Lamentations, Poor Lingua Franca, An Orphan of the Academic Storm

It was a wake, yes, but it looked like a terrific party as well: a gathering of scores of writers

It was a wake, yes, but it looked like a terrific party as well: a gathering of scores of writers and editors whose work I’d admired. Still, I was feeling so sad and guilty, I had to leave. I felt something had to be done.

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It was a wake for Lingua Franca, an informal farewell organized by Rick Perlstein and Robin Hutson a few days after the Oct. 17 announcement that this unique and brilliant-perhaps irreplaceable-magazine was suspending publication.

When I say I was feeling sad and guilty, let me count the ways. I felt sad for literary and intellectual culture. Lingua Franca had been an absolutely invaluable and highly influential resource, searching out the genuinely important controversies over ideas emerging from the academic world. Searching through the vast torrents of jargon-addled dross to find and convey the rare excitement of real thinkers grappling with original ideas. And exposing the sad comedy of pre-tentious sophists confecting academic simulacra of real thinking.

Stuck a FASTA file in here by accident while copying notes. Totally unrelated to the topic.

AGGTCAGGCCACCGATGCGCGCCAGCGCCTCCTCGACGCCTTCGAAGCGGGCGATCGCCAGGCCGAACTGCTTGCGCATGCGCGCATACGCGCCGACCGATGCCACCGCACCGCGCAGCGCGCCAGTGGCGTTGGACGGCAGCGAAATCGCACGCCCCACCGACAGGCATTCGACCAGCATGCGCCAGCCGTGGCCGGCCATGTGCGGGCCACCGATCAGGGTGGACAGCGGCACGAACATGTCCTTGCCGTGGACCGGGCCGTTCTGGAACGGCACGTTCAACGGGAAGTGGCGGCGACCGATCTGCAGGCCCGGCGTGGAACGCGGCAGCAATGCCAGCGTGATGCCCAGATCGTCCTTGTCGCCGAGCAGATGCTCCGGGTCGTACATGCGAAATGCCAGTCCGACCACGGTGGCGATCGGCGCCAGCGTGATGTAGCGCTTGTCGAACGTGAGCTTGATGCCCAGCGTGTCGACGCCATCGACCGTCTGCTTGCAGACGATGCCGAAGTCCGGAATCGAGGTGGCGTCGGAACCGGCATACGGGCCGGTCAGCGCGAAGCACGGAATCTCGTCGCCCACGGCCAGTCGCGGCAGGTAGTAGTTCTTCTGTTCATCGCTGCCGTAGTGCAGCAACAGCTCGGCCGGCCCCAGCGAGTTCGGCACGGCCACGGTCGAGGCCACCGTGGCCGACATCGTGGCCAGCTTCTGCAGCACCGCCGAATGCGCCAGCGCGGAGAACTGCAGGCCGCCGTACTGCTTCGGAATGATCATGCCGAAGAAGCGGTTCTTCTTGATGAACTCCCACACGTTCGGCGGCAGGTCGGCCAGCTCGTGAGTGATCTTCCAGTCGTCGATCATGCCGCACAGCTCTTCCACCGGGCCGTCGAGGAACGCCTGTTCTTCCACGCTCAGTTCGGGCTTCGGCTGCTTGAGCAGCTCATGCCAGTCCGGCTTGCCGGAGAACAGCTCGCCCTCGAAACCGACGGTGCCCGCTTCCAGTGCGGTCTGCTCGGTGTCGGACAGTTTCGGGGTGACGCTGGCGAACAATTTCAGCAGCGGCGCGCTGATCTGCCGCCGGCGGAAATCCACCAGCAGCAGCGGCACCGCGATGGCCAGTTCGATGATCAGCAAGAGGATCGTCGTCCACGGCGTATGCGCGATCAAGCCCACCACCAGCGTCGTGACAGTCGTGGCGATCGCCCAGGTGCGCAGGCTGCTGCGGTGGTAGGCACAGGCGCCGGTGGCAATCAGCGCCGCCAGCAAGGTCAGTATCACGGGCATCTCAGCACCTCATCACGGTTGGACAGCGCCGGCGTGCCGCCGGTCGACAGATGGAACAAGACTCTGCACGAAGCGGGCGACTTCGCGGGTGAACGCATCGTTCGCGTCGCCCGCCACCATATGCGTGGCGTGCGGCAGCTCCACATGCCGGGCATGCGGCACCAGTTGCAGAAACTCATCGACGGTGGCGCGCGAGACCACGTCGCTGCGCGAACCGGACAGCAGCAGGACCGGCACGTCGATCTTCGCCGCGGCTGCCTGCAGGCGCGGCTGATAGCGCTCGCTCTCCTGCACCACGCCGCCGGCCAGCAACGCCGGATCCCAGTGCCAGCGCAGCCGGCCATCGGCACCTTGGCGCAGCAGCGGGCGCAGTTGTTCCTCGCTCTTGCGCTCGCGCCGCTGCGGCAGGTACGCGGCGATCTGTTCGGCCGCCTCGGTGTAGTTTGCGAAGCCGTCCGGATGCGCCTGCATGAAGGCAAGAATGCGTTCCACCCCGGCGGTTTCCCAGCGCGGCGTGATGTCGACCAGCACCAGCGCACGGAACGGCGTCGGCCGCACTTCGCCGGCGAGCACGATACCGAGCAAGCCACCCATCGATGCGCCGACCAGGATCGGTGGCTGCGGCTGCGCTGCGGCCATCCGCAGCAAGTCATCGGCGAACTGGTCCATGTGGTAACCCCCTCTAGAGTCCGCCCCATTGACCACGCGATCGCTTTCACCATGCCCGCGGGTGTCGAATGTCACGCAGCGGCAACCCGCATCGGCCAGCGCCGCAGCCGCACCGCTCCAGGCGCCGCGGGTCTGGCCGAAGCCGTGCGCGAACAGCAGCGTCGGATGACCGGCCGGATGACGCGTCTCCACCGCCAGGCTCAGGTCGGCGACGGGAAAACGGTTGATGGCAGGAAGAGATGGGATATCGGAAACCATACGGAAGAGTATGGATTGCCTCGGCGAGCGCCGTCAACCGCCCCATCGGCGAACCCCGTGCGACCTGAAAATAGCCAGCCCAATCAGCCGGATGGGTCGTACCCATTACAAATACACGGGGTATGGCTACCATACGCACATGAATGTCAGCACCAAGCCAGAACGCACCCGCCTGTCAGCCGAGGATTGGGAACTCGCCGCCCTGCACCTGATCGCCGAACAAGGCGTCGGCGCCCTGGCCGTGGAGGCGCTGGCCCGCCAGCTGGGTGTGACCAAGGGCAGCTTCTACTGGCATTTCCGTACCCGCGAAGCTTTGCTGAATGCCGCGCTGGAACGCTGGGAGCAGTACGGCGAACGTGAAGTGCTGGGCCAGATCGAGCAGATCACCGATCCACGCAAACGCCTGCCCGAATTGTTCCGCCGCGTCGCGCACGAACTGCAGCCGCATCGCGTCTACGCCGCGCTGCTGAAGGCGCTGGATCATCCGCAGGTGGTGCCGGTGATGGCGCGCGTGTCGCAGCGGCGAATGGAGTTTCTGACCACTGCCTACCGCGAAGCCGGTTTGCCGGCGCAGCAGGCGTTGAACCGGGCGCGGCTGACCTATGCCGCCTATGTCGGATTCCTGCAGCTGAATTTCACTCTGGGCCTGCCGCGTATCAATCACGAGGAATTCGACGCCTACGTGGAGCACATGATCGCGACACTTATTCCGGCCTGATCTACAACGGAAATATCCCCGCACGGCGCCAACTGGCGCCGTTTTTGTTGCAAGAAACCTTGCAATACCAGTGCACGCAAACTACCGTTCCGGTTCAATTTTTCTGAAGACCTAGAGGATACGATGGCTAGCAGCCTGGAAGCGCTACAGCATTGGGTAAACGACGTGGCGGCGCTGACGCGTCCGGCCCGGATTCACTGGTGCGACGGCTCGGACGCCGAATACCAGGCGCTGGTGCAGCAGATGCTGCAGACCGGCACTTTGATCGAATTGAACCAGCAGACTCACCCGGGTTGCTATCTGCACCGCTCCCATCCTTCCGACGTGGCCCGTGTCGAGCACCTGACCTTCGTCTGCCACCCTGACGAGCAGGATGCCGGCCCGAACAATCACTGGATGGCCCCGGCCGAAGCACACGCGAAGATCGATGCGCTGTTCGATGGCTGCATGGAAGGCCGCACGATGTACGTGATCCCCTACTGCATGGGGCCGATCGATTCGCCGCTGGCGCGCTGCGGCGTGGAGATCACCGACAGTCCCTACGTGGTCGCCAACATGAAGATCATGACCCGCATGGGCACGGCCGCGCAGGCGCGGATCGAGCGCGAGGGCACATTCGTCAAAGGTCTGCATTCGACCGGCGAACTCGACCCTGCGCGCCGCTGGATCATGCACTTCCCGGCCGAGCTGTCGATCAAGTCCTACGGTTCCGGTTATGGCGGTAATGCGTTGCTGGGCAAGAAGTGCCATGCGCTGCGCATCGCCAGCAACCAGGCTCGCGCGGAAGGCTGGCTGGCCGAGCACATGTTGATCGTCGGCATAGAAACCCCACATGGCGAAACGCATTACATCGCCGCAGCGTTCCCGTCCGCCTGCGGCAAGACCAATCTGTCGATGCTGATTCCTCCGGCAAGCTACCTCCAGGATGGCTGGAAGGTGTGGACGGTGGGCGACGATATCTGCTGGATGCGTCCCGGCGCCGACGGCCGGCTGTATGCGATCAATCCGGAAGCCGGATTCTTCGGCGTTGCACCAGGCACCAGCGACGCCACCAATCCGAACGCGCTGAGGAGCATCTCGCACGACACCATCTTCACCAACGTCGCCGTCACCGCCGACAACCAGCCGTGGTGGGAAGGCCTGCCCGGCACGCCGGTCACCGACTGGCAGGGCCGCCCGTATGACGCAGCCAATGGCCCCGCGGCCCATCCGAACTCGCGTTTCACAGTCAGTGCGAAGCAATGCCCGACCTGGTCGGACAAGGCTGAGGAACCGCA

And I felt sad for myself, because I was one of Lingua Franca‘s most extreme fans. It was one of those few publications I’d eagerly check magazine-store racks for in hopes of finding a new issue. It was a magazine I felt was written for me-a grad-school dropout with a love-hate thing for the academy-when it was originally edited by Judith Shulevitz and Margaret Talbot, one I continued to relish during the reign of current editor Alex Star and colleagues such as Emily Eakin, Matthew Price, Laura Secor, Caleb Crain and everyone else in the current crew.

It was a magazine that invented a new way of writing about ideas-a new kind of journalism, really-and one that often provided a kind of there-but-for-fortune frisson of horror and fascination at the culture within the walls of academia I’d left behind. Lingua Franca also had something rare inside the academy: a sense of humor and a discerning pop-culture sensibility, as evidenced by its Mystery Science Theater cover line on the Sokal Hoax (the delicious send up of postmodernism that put the magazine on the front page of The Times -which soon inaugurated its own Arts and Ideas section as a kind of internal Lingua Franca).